|During the last session of
Congress, the Democratically-controlled Senate Judiciary Committee
rejected the nominations of Priscilla Owen, an extremist Texas jurist,
and of Charles W. Pickering, who can charitably be described as holding
“controversial” racial stands. At the time, these rejections led
Republicans and conservatives to complain about the unfairness and
partisanship of the Democrats. Now, with the Republicans in control,
it’s a whole new ball game.
recall the Trent Lott affair of a couple of months ago, wherein the
former Republican Senate Leader was forced to step down following
inflammatory racial comments? Well, undaunted by either these rejections
or the racial undertones of the Trent Lott affair, last month, on the
opening day of the new Congress, President Bush re-nominated the whole
“lot” of his 31 judicial nominees who were rejected last year. Included
in the list were Owen and Pickering.
Apparently, the party of Abraham Lincoln just
doesn’t feel the same way about civil rights any more. Why else would
Bush re-nominate a man with a troubling and controversial history of
racial insensitivity? What kind of message does that send
African-Americans during Black History Month?
Unfortunately, the Democrats will now have to work
even harder to oppose these unsuitable, insensitive and extremist
nominees. This, in turn, will no doubt lead to more Republican charges
At best, these criticisms are disingenuous; at
worst, they are hypocritical and bring to mind a quote from John Kenneth
Galbraith that “Nothing is so admirable in politics as a short memory.”
I guess that the Republicans don’t recall their own conduct in the
Judiciary Committee when they controlled the Senate during the Clinton
Or, perhaps the late New York Herald Tribune
journalist Walter Lippman had it right when he suggested, “Brains, you
know, are suspect in the Republican Party.” So, let me provide my
Republican friends with some enlightenment.
For those who decry the “politics” of the judicial
nomination process, the truth is, political considerations were very
much intended by the founding fathers. The approval of federal judicial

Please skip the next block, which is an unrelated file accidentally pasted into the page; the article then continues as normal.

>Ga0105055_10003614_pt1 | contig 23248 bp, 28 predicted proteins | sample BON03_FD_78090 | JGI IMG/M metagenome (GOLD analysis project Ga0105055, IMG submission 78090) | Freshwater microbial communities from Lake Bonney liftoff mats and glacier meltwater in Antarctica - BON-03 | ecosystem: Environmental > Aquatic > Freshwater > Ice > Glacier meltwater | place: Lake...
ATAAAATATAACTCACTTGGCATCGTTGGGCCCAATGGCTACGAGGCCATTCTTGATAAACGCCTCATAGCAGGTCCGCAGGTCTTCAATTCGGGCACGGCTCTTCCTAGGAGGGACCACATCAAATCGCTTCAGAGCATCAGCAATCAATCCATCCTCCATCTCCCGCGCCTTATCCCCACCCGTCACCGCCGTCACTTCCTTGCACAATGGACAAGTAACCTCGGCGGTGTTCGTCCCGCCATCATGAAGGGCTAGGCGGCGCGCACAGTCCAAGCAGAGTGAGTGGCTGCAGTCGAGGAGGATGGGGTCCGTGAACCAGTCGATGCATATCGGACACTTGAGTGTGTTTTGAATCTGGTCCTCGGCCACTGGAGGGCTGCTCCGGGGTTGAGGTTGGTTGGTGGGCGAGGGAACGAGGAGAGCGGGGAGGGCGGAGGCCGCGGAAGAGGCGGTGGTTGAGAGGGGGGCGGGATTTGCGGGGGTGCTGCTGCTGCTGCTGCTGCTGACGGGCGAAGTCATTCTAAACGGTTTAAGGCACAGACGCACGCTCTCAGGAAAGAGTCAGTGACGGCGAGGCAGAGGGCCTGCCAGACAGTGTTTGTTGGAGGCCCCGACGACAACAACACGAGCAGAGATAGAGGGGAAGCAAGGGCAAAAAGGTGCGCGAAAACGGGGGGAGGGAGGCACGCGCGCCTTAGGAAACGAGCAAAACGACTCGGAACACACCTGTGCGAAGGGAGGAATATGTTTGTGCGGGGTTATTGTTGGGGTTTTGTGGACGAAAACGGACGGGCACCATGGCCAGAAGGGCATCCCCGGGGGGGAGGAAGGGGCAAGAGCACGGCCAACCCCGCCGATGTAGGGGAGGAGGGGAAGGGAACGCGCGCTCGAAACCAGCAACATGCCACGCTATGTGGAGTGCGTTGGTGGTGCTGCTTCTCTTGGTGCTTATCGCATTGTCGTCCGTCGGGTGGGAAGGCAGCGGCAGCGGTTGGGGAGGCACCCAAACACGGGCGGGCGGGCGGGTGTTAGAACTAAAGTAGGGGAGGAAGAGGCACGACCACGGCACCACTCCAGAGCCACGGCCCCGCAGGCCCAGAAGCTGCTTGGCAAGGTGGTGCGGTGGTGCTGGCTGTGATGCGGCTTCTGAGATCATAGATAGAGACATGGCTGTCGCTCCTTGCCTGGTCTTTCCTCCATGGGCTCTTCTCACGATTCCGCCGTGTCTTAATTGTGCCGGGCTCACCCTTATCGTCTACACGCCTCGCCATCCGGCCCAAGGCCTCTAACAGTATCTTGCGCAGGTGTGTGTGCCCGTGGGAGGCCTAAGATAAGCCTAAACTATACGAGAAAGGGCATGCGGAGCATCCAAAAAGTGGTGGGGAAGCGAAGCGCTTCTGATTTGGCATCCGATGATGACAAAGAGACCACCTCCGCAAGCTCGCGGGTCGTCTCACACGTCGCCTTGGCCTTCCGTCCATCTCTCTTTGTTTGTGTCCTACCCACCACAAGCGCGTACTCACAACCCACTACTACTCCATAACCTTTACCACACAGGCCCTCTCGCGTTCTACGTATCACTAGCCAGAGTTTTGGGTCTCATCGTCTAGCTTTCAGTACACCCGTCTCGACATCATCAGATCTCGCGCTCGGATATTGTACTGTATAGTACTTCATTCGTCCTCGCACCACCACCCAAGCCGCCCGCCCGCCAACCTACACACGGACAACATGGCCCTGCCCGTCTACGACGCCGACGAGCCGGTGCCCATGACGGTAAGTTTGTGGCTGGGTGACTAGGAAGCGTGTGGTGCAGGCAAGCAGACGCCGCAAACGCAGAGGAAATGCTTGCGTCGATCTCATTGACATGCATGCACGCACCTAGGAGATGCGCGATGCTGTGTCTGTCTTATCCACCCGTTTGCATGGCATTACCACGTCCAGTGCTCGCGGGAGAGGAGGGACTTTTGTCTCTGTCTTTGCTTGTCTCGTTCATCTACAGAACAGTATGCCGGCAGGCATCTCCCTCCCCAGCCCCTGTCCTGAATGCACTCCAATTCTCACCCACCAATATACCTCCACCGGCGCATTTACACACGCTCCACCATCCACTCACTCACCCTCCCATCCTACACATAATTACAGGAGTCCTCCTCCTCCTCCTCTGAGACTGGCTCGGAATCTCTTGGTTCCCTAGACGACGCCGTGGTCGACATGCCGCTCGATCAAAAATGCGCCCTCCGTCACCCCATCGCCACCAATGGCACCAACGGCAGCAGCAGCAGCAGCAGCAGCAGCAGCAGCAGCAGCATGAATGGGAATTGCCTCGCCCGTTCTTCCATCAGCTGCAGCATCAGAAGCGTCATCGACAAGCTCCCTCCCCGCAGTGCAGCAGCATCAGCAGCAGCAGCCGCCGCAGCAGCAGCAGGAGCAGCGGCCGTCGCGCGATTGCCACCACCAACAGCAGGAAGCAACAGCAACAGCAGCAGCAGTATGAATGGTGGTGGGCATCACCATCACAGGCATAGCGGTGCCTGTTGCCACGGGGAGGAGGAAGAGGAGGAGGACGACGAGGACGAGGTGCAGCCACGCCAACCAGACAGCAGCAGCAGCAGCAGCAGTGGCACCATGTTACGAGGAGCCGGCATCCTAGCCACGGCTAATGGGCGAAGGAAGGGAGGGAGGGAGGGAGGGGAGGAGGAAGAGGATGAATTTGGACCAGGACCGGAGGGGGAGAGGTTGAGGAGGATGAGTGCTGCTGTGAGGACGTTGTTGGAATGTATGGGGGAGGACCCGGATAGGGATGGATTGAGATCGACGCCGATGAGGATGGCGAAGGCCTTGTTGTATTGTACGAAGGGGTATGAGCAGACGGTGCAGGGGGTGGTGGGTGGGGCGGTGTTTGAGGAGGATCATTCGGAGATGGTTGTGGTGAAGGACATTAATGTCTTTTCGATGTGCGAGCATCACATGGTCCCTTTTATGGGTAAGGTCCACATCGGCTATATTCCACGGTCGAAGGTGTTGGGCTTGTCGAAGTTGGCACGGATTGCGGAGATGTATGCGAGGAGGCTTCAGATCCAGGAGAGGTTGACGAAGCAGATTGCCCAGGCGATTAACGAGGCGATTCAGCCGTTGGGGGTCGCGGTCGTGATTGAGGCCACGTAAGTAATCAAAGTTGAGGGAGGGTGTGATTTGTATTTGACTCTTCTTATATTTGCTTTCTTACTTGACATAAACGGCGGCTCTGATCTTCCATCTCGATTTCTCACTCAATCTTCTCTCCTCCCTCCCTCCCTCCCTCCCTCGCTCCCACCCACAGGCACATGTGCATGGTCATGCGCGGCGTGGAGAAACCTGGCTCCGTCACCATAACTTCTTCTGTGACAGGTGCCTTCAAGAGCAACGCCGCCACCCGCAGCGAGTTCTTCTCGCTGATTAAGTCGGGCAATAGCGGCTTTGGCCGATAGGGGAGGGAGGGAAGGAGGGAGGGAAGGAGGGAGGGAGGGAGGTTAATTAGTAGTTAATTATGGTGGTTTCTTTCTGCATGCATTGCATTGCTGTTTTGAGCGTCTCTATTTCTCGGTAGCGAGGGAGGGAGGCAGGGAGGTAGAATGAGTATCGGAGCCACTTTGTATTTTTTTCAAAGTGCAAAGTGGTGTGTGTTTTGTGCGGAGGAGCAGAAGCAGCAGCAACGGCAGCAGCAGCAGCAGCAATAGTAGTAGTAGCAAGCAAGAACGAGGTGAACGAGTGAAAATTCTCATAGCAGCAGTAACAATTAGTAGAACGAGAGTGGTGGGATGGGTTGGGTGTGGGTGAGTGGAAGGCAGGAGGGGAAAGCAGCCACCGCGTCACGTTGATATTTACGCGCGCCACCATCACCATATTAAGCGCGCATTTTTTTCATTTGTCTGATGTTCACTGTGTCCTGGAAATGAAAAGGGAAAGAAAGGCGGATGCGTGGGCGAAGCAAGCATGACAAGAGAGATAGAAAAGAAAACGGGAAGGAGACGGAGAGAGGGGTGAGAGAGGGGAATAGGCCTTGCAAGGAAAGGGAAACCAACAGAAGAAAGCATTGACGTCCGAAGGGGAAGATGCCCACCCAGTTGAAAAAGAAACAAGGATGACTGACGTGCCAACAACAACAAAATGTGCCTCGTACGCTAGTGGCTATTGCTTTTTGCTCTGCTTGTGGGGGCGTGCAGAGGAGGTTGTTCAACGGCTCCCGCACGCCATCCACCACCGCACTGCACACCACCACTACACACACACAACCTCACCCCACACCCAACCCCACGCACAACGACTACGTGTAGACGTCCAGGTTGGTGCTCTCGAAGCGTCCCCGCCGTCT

nominees for lifetime tenure is, by its very nature, a political
process. Republicans complain that the debate over a judicial
candidate’s ideology should not be a part of the Senate’s consideration
process. If the President selects a well-qualified individual, they
argue, it is the role of the Senate to confirm that nominee. Nonsense.
The Constitution gives the Senate the role of advice and consent.
Alexander Hamilton laid it out clearly in the
Federalist Paper 77 when he said that the Senate’s job is to restrain
the President through its advice and consent responsibility. Where does
the Constitution say that the President can consider ideology but the
Senate cannot? Yet this very double standard is exactly what the
Republicans are suggesting.
The President may employ a litmus test to select
extremely conservative candidates, but the Senate is supposed to look no
further than a nominee’s legal qualifications. That simply makes no
sense. It would be an abdication of the Senate’s constitutional
The fact is, during the last Congress, the Senate
Judiciary Committee did its job, examining the records and
qualifications of the President’s nominees and overwhelmingly approving
most of them. At the time that the Owen nomination was considered, 81
nominees had been confirmed in the last 15 months, most of them
Despite what Republicans may now believe, it is
not the role of the Senate to rubber stamp the President’s nominees.
Despite a small number of Republican Congressional gains in the last
election, there is no mandate to skew the Courts to the right. Most
people want neither an overly liberal judiciary, nor an overly
conservative one. They want moderate, mainstream judges. The President
does not seem to understand this.
The Republicans, with their selective memory lapse
also forget that when they ran the Senate, they operated exactly the
same way in which they now accuse the Democrats of acting. During the
Clinton Administration, the Republican leadership left almost 60
judicial nominees languishing in Committee, without even the courtesy of
a hearing. Others got their hearings, but never had a chance at
confirmation, because the leadership would not call a vote on their
nominations. In fact, President Clinton tried twice to fill the very
same seat President Bush sought to fill with Priscilla Owen, but the
Republican Senate refused to consider his nominees.
If the President establishes ideological litmus
tests as a requirement for his judicial nominees, and if he selects
nominees based upon that litmus test, why are Senate Democrats wrong to
utilize similar litmus tests in evaluating those nominees?
If in fact, Republican conservatives opposed many
Democratic nominees because of their “judicial activism” (translation:
liberalism), how is that any different from conservative judicial
activists like Patricia Owen who are so ideologically driven they are
unable to set aside their personal beliefs to follow judicial precedent?
Right wing judicial activism and the willingness to ignore the plain
language and intent of laws to advance a personal political agenda is
equally offensive. That is why Patricia Owen was properly rejected by
While President Bush claims he wants to appoint
judges who uphold law and precedent, Owen ignored clear statutory
language and let her personal preferences dictate her rulings. She was
properly rejected for it. I only hope we can make it 0-2, when she comes
up for consideration again.
Perhaps if the Bush Administration were more
focused on picking distinguished jurists and less interested in
advancing a right-wing agenda with controversial or problematic people,
the process would be less contentious. Maybe the President should take
another look at the word “mainstream.”
February 3, 2003